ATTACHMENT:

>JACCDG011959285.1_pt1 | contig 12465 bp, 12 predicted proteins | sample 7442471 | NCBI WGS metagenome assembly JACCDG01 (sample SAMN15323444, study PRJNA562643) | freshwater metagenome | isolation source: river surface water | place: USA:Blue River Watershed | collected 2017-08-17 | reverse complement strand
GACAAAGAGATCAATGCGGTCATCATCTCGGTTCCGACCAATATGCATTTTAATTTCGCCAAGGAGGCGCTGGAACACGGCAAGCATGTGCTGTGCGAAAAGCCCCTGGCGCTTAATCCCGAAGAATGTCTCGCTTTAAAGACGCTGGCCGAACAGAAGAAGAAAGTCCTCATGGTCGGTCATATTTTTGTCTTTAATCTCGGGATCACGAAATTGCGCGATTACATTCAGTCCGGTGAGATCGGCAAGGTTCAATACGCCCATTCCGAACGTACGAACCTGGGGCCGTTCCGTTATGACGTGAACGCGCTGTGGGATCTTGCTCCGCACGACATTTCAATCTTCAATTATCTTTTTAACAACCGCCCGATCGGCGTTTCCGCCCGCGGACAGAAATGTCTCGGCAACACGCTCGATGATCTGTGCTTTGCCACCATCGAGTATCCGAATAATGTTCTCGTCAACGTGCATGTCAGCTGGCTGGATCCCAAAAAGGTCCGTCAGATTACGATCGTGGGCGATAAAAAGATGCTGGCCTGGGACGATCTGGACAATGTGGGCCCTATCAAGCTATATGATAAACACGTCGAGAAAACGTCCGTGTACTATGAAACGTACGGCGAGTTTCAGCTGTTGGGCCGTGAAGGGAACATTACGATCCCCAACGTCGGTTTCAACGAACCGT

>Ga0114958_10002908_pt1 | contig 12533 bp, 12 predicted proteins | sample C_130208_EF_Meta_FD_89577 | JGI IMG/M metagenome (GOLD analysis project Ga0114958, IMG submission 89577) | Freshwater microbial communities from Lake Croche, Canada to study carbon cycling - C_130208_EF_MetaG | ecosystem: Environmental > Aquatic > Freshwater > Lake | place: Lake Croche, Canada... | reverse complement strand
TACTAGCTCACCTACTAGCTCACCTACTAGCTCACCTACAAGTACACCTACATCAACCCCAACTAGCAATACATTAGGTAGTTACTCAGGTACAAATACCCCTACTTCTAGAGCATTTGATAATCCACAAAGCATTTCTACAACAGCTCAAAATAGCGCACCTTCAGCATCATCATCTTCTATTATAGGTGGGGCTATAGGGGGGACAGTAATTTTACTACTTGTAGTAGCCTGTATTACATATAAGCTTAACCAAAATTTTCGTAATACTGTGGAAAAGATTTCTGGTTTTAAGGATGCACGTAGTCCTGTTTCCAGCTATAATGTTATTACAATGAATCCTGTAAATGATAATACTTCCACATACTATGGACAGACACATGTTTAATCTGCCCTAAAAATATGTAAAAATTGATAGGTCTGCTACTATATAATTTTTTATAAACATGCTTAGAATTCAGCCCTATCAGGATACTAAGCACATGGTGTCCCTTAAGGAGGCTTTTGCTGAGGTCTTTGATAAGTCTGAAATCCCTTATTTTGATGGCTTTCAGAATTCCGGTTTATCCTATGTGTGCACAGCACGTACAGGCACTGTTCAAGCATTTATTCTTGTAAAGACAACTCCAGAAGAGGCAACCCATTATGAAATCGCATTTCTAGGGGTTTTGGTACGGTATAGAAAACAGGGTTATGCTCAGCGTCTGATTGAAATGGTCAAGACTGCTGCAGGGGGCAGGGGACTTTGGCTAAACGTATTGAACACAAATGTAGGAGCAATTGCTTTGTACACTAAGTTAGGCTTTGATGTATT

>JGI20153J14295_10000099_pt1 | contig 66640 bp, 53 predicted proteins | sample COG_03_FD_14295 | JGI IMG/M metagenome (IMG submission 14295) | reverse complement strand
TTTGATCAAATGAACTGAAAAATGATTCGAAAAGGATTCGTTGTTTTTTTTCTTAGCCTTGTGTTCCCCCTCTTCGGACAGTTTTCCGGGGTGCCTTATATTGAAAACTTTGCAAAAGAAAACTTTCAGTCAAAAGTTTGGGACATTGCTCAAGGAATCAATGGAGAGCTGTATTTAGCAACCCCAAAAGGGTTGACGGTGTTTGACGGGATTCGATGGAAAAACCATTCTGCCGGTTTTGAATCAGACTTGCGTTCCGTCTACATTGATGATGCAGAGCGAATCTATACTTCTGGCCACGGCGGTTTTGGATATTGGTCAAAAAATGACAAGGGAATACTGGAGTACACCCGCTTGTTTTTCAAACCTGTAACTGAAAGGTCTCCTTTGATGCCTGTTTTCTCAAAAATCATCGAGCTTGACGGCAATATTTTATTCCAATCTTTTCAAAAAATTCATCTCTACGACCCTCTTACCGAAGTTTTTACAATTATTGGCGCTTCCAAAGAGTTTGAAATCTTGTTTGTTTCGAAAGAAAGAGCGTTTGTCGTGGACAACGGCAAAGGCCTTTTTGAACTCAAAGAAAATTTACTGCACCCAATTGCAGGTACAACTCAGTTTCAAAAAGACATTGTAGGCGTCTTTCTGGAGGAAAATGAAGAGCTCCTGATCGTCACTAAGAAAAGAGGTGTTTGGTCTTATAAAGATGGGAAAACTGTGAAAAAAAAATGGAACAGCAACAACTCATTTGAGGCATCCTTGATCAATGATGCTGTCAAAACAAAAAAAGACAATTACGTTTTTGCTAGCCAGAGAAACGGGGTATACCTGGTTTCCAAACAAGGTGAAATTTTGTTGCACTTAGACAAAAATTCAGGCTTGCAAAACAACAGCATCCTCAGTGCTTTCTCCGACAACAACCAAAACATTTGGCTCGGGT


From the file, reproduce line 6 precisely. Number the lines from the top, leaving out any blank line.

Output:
TTTGATCAAATGAACTGAAAAATGATTCGAAAAGGATTCGTTGTTTTTTTTCTTAGCCTTGTGTTCCCCCTCTTCGGACAGTTTTCCGGGGTGCCTTATATTGAAAACTTTGCAAAAGAAAACTTTCAGTCAAAAGTTTGGGACATTGCTCAAGGAATCAATGGAGAGCTGTATTTAGCAACCCCAAAAGGGTTGACGGTGTTTGACGGGATTCGATGGAAAAACCATTCTGCCGGTTTTGAATCAGACTTGCGTTCCGTCTACATTGATGATGCAGAGCGAATCTATACTTCTGGCCACGGCGGTTTTGGATATTGGTCAAAAAATGACAAGGGAATACTGGAGTACACCCGCTTGTTTTTCAAACCTGTAACTGAAAGGTCTCCTTTGATGCCTGTTTTCTCAAAAATCATCGAGCTTGACGGCAATATTTTATTCCAATCTTTTCAAAAAATTCATCTCTACGACCCTCTTACCGAAGTTTTTACAATTATTGGCGCTTCCAAAGAGTTTGAAATCTTGTTTGTTTCGAAAGAAAGAGCGTTTGTCGTGGACAACGGCAAAGGCCTTTTTGAACTCAAAGAAAATTTACTGCACCCAATTGCAGGTACAACTCAGTTTCAAAAAGACATTGTAGGCGTCTTTCTGGAGGAAAATGAAGAGCTCCTGATCGTCACTAAGAAAAGAGGTGTTTGGTCTTATAAAGATGGGAAAACTGTGAAAAAAAAATGGAACAGCAACAACTCATTTGAGGCATCCTTGATCAATGATGCTGTCAAAACAAAAAAAGACAATTACGTTTTTGCTAGCCAGAGAAACGGGGTATACCTGGTTTCCAAACAAGGTGAAATTTTGTTGCACTTAGACAAAAATTCAGGCTTGCAAAACAACAGCATCCTCAGTGCTTTCTCCGACAACAACCAAAACATTTGGCTCGGGT